LOS ANGELES (AP) — A NASA spacecraft is on track to rendezvous with Jupiter after a nearly five-year journey.
The space agency said Thursday the encounter will occur on July 4. That's when Juno will fire its main engine to slow down and slip into orbit around the biggest planet in the solar system.
Once in place, Juno will spend almost a year circling Jupiter's poles and peering through clouds to study how the planet formed and evolved. Unlike Earth, which is a rocky planet, Jupiter is a gas giant made up mostly of hydrogen and helium.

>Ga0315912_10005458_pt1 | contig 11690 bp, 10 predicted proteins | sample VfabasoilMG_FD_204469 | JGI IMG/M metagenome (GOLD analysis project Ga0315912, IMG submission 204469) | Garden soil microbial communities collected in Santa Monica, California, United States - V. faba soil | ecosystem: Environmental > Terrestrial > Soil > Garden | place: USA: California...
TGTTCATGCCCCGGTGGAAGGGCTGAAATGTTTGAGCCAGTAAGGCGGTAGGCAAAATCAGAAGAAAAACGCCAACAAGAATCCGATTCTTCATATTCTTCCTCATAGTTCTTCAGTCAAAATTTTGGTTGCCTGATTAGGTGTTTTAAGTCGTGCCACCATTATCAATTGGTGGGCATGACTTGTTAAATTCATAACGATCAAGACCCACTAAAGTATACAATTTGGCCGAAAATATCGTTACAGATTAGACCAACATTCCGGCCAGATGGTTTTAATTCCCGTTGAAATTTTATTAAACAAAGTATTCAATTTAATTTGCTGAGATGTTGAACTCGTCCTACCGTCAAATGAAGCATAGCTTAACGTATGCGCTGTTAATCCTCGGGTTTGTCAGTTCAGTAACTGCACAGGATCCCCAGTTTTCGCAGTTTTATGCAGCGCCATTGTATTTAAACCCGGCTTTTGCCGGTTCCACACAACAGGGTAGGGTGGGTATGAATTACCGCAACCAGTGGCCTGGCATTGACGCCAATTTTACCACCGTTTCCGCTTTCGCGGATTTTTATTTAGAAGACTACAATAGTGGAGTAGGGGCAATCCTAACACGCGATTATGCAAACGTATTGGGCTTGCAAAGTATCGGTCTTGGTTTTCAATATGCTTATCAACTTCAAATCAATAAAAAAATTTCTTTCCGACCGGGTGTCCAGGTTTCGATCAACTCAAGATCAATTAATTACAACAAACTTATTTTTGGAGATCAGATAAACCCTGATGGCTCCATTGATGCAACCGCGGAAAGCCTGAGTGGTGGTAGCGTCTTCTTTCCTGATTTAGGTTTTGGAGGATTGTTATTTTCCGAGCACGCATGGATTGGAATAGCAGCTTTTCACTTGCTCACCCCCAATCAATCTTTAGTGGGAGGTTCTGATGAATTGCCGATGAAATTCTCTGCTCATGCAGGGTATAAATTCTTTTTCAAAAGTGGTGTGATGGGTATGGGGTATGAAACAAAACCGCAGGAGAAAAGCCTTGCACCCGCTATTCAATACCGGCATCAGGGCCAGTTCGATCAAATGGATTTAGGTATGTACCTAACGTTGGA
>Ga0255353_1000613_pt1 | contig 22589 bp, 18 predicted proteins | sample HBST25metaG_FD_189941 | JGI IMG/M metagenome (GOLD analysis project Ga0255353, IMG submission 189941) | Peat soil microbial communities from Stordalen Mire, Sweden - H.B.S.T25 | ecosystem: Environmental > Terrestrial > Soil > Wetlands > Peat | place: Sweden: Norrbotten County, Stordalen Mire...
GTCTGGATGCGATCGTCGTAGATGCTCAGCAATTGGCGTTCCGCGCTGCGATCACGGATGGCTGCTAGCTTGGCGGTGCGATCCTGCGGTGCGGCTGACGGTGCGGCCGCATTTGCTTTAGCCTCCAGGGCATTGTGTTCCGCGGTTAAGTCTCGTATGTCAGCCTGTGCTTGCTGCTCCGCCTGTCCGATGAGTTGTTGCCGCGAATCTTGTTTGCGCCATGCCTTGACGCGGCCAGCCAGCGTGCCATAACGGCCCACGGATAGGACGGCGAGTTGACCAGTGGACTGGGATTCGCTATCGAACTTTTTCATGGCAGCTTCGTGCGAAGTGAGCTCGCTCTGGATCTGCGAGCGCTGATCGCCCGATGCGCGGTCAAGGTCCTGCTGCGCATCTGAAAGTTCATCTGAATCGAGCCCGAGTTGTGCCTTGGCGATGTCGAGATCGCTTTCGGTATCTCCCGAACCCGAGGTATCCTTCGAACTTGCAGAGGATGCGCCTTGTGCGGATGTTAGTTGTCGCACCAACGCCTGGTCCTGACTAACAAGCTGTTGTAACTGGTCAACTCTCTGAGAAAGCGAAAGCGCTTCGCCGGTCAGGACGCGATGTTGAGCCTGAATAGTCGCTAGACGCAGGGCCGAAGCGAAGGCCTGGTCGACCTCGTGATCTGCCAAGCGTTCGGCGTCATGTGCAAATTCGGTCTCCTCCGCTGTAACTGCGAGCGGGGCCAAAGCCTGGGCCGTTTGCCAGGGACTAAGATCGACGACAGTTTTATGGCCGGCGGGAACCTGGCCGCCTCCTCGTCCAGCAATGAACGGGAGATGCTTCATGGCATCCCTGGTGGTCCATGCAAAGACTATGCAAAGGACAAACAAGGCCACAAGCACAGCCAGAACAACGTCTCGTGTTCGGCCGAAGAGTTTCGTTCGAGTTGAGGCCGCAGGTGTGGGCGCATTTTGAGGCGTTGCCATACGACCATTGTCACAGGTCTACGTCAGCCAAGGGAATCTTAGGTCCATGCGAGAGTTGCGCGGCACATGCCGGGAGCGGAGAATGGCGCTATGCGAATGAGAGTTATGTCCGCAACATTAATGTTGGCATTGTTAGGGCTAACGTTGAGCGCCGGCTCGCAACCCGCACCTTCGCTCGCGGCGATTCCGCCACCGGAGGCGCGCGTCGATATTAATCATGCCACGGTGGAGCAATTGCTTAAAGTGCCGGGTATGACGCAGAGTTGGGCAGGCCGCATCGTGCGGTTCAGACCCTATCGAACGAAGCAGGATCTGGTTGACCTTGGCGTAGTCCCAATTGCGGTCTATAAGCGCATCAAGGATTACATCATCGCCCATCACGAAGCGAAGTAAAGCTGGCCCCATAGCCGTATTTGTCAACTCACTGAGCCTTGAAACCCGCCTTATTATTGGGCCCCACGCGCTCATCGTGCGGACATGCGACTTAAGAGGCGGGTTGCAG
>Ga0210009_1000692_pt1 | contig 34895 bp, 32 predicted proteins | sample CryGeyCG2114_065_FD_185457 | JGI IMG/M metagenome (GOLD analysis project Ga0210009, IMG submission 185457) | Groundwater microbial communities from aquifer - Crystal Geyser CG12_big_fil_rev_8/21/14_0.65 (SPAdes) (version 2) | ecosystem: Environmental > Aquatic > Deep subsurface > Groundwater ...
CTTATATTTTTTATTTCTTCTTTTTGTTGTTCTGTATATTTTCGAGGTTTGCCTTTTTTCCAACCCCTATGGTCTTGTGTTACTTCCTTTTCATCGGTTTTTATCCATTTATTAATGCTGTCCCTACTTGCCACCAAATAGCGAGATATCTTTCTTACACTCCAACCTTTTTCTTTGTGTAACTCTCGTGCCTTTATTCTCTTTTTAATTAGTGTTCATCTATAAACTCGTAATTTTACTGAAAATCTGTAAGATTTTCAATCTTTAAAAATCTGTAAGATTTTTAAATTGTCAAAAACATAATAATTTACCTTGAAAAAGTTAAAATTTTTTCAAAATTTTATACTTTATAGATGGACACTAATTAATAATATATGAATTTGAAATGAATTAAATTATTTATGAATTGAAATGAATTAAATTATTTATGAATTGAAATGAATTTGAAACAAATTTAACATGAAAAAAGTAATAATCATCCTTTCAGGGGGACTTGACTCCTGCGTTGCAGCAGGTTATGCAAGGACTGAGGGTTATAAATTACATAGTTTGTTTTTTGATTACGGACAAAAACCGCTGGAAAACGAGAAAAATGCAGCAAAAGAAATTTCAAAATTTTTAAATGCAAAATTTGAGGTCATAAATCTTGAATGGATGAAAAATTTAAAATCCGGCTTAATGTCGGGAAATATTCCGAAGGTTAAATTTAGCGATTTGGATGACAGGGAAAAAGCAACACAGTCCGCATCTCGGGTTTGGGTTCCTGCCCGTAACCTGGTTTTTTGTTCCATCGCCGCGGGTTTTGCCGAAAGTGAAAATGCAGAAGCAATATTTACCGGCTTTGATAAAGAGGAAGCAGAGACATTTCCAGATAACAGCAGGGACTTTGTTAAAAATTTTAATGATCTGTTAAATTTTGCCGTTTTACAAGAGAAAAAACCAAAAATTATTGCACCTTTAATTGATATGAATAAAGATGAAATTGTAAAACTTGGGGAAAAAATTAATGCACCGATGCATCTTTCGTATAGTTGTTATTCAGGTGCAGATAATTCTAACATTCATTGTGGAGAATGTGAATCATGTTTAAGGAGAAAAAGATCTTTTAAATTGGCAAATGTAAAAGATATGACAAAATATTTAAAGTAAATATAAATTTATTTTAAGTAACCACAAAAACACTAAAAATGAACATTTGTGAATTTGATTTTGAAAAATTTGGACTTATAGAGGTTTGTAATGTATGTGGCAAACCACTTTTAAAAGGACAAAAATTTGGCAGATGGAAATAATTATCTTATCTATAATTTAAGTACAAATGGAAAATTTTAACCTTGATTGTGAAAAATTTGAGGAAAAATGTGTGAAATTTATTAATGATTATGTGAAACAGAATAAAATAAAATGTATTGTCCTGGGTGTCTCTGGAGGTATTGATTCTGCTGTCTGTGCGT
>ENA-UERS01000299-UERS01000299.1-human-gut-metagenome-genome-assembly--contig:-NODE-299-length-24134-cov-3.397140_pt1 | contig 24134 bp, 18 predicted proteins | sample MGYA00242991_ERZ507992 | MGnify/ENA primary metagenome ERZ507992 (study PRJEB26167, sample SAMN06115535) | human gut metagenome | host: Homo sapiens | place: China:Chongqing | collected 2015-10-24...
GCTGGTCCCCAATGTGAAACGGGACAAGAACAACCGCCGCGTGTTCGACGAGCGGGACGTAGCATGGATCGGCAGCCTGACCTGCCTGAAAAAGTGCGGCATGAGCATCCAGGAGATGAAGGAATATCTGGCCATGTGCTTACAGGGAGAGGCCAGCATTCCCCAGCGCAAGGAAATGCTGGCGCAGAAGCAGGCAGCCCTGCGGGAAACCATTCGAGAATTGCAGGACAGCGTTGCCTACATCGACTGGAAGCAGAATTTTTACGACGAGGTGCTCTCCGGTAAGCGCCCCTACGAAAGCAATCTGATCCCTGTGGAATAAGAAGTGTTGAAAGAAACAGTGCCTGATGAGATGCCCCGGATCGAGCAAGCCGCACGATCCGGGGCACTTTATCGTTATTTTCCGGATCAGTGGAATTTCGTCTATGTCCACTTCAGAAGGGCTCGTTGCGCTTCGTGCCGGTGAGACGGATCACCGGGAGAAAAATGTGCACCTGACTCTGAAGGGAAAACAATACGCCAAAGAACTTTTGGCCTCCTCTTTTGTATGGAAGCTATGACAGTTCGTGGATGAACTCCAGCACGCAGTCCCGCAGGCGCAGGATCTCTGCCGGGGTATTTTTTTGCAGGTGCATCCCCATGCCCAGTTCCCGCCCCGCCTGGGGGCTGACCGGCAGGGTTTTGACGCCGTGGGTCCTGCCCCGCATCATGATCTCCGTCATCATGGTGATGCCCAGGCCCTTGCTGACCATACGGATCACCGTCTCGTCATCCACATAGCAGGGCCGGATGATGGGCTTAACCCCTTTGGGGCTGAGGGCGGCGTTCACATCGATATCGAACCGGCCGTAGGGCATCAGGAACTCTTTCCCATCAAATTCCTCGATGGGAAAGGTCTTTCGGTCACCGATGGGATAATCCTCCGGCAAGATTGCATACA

Previous missions to Jupiter have relied on nuclear power sources this far out from the sun. Juno is unique because it has solar panels that are designed to face the sun during most of the mission.